While the opening tracks carry a firm and absolute outlook, Cash is at his best on American VI when he is less certain and reflecting on where he has been and where he will be going. The definitive gem of this volume is Cash’s rendering of “For The Good Times”, a breakup song written by his close friend and fellow-Highwayman Kris Kristofferson. It’s performances like this one-rare and perfect marriages of voice, words, and melody-that make the American Recordings essential listening. Simultaneously, Cash is able to summon feelings of tenderness, gratefulness, and regret in his voice, and when he sings, “Hear the whisper of the raindrops blowing soft against the window/And make believe you love me one more time/For the good times,” the listener can feel those emotions at odds with one another in all the complexity of a true relationship in its last moments. On the other end of the spectrum is “Can’t Help But Wonder Where I’m Bound”, a Tom Paxton song that, as its title suggests, looks towards what may await further down the road. Cash’s voice rolls gently along with guitar and piano accompaniment, which, in a way, echoes the wandering nature of the song’s protagonist, who travels and ponders what the future may hold for him, or in Cash’s case, where he might be bound in the next life.
Throughout the American Recordings, Cash has sprinkled in his own songs among the covers. “I Corinthians 15:55” is the lone Cash original to appear on American VI. Written over the last three years of his life, this song is structured around the biblical verse “O death, where is thy sting/O grave, where is thy victory?” This verse, which comments on faith’s eventual triumph over death, perhaps provides some insight regarding Cash’s mindset as his health grew worse near the end. The track itself is the most spare arrangement on the record, and Cash performs it as if he was leading a hymn in a town church on Sunday morning.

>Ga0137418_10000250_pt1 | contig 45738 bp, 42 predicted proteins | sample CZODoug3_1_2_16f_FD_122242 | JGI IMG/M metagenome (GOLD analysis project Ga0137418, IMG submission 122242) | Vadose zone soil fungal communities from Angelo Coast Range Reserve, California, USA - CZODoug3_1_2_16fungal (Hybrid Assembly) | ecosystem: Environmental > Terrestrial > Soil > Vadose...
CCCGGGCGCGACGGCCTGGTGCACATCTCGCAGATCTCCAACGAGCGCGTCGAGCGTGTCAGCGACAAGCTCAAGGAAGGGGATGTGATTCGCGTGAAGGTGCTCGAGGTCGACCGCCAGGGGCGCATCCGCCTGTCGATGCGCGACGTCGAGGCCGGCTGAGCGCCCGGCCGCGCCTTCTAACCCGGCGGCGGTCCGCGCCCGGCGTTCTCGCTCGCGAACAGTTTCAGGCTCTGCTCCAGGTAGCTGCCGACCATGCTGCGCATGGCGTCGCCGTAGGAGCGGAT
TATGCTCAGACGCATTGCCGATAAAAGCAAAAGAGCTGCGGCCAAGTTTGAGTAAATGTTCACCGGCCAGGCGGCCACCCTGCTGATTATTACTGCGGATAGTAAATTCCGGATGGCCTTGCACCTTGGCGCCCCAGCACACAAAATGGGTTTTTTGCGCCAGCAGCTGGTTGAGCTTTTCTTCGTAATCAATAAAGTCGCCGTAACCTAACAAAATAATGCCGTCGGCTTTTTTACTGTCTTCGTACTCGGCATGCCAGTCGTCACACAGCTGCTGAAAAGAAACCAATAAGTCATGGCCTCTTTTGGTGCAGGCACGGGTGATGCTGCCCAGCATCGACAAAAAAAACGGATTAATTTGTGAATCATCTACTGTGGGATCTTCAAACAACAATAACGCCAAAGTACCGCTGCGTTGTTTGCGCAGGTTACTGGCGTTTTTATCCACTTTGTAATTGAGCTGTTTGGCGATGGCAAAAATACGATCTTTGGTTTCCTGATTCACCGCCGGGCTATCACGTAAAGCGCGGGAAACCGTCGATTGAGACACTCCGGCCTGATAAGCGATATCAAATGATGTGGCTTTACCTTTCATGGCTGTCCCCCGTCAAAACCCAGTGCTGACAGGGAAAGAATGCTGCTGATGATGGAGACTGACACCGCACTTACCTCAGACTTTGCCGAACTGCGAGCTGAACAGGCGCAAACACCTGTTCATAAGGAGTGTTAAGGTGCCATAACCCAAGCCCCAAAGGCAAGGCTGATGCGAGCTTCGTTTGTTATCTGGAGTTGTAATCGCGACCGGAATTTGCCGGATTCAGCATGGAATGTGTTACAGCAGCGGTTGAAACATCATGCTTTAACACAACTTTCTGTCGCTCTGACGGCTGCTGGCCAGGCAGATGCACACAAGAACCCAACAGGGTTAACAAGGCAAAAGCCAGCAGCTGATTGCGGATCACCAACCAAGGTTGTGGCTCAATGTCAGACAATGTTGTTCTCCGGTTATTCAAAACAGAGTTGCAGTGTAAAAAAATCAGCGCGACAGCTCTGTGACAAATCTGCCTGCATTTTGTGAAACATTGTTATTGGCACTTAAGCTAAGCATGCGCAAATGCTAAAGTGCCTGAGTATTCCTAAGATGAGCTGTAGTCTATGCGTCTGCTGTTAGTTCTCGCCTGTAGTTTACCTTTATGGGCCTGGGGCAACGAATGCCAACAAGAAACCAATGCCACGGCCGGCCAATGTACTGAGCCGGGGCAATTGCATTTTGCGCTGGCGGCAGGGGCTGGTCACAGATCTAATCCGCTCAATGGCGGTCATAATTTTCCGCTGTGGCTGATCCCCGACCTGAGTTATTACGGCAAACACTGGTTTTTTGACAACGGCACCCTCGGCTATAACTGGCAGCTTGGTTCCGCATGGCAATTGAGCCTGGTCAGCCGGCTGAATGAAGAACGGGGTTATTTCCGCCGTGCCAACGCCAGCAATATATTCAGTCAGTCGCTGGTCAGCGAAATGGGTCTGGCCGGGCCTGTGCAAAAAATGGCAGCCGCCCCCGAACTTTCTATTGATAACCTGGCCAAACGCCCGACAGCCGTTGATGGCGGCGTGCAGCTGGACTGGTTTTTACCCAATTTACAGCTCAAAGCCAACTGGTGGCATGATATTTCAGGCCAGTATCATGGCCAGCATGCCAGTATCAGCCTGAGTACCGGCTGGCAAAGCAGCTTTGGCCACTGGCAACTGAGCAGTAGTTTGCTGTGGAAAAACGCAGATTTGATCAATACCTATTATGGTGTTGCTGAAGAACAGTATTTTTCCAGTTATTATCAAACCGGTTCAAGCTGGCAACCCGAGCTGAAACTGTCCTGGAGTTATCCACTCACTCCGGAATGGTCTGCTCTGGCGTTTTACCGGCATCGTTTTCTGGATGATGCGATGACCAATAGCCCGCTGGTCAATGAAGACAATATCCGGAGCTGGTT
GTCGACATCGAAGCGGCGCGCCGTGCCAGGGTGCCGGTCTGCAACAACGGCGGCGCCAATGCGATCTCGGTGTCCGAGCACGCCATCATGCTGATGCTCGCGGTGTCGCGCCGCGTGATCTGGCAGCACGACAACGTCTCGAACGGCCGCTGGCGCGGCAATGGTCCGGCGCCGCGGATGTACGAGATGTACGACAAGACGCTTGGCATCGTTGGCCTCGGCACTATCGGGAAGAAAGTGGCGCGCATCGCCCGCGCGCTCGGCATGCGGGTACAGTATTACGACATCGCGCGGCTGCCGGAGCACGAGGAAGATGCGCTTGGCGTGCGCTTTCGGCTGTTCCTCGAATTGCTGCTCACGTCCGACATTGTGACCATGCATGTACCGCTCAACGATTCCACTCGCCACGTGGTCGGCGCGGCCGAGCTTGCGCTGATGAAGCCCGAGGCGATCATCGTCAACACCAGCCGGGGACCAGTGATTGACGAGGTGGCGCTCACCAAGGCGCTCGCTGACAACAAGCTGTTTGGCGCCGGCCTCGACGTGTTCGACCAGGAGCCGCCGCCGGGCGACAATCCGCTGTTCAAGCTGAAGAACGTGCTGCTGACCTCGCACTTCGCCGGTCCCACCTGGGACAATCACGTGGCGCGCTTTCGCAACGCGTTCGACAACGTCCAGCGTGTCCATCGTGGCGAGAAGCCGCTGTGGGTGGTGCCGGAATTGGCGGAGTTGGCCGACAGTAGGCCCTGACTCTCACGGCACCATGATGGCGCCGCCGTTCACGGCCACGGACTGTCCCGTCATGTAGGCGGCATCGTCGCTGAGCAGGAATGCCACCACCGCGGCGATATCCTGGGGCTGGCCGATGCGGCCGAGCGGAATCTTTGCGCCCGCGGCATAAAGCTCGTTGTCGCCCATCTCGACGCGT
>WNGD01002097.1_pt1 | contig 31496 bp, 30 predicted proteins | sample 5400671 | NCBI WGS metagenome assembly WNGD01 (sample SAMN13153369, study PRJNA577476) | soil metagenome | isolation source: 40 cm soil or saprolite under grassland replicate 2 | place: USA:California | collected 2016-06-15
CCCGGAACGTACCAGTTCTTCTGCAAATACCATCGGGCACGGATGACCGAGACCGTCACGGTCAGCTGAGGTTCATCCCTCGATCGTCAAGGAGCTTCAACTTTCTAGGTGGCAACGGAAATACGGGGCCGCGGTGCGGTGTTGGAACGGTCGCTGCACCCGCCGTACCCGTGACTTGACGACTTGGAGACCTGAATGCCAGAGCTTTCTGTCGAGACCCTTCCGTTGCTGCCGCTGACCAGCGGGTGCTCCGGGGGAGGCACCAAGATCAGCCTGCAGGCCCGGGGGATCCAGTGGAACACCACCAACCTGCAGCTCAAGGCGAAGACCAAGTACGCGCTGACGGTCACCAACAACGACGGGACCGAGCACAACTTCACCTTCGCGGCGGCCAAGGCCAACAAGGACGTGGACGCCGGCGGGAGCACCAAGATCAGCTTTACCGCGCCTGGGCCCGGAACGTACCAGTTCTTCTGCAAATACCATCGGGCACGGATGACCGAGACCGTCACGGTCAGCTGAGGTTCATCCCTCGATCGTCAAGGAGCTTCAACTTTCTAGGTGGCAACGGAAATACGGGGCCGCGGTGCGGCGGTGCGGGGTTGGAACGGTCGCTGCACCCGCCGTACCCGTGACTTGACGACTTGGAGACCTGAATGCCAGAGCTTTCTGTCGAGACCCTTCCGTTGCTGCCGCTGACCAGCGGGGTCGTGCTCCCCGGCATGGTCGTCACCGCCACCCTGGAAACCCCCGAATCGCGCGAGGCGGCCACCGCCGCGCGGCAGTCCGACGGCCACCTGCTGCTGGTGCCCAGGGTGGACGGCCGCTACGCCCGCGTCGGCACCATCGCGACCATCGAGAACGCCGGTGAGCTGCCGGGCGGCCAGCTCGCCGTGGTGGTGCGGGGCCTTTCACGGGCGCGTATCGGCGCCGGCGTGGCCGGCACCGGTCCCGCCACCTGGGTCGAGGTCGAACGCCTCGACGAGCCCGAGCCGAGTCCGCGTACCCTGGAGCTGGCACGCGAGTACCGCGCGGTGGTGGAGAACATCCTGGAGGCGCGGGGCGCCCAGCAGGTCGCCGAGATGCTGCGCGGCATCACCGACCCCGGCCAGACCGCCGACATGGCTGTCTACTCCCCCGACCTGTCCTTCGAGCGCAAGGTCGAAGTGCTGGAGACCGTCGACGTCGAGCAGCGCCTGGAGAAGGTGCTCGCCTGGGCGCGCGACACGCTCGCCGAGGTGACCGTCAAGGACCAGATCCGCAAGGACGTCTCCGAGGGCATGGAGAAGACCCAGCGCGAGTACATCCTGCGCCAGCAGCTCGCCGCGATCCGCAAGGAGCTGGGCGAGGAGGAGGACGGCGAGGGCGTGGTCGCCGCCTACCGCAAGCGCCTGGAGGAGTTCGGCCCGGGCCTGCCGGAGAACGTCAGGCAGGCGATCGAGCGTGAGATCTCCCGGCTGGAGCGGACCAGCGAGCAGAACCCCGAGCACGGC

The primary criticism of American VI has to be how front-loaded this record is. All of the aforementioned tracks-the highlights of this record-comprise the first half. If I had this record on vinyl, I might never flip to side two. That’s not to say the back half of American VI isn’t without merit. Cash delivers serviceable versions of Ed McCurdy’s anti-war “Last Night I Had the Strangest Dream”, Bob Nolan’s “Cool Water”, and “Aloha Oe”, which fittingly translates to “farewell to you”; however, none of these tracks are anywhere near as compelling or affecting as the record’s earlier songs. Is it simply a matter of sequencing? Probably not. Did Cash just run out of time to record what would have better completed this record? Only Rick Rubin and those with access to whatever additional Cash material exists know the answer to that question.
American VI is a bit of a tease. It begins with such promise and, by comparison, ends on such an aesthetic down note. However, it would be foolish to dwell on the album’s shortcomings when its best moments shine so brightly. In Cash’s final days, he still managed to do what he was brought into this world to do and recorded several songs that will live on with listeners for a very long time. In that respect, this record is a fitting, even if imperfect, way to close the book on the American Recordings, a final gift to us all from The Man in Black.